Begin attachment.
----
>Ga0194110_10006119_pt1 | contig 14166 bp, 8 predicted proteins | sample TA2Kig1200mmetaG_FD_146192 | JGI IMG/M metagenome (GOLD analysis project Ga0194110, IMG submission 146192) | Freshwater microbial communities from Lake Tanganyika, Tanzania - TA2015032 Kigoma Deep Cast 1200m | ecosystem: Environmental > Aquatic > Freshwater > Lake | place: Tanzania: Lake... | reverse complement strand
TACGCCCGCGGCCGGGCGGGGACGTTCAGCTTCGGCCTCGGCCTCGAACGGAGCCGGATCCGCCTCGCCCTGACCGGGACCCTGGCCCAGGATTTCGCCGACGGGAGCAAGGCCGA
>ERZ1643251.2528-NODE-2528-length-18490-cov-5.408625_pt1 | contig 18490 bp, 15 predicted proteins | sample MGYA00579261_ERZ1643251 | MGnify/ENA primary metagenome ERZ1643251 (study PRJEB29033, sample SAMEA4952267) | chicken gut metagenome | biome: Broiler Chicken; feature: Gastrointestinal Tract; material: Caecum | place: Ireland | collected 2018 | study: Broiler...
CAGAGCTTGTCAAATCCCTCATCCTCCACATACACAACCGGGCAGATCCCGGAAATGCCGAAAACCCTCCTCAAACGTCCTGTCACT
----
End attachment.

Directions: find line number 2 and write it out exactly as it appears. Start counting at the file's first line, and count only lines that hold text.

TACGCCCGCGGCCGGGCGGGGACGTTCAGCTTCGGCCTCGGCCTCGAACGGAGCCGGATCCGCCTCGCCCTGACCGGGACCCTGGCCCAGGATTTCGCCGACGGGAGCAAGGCCGA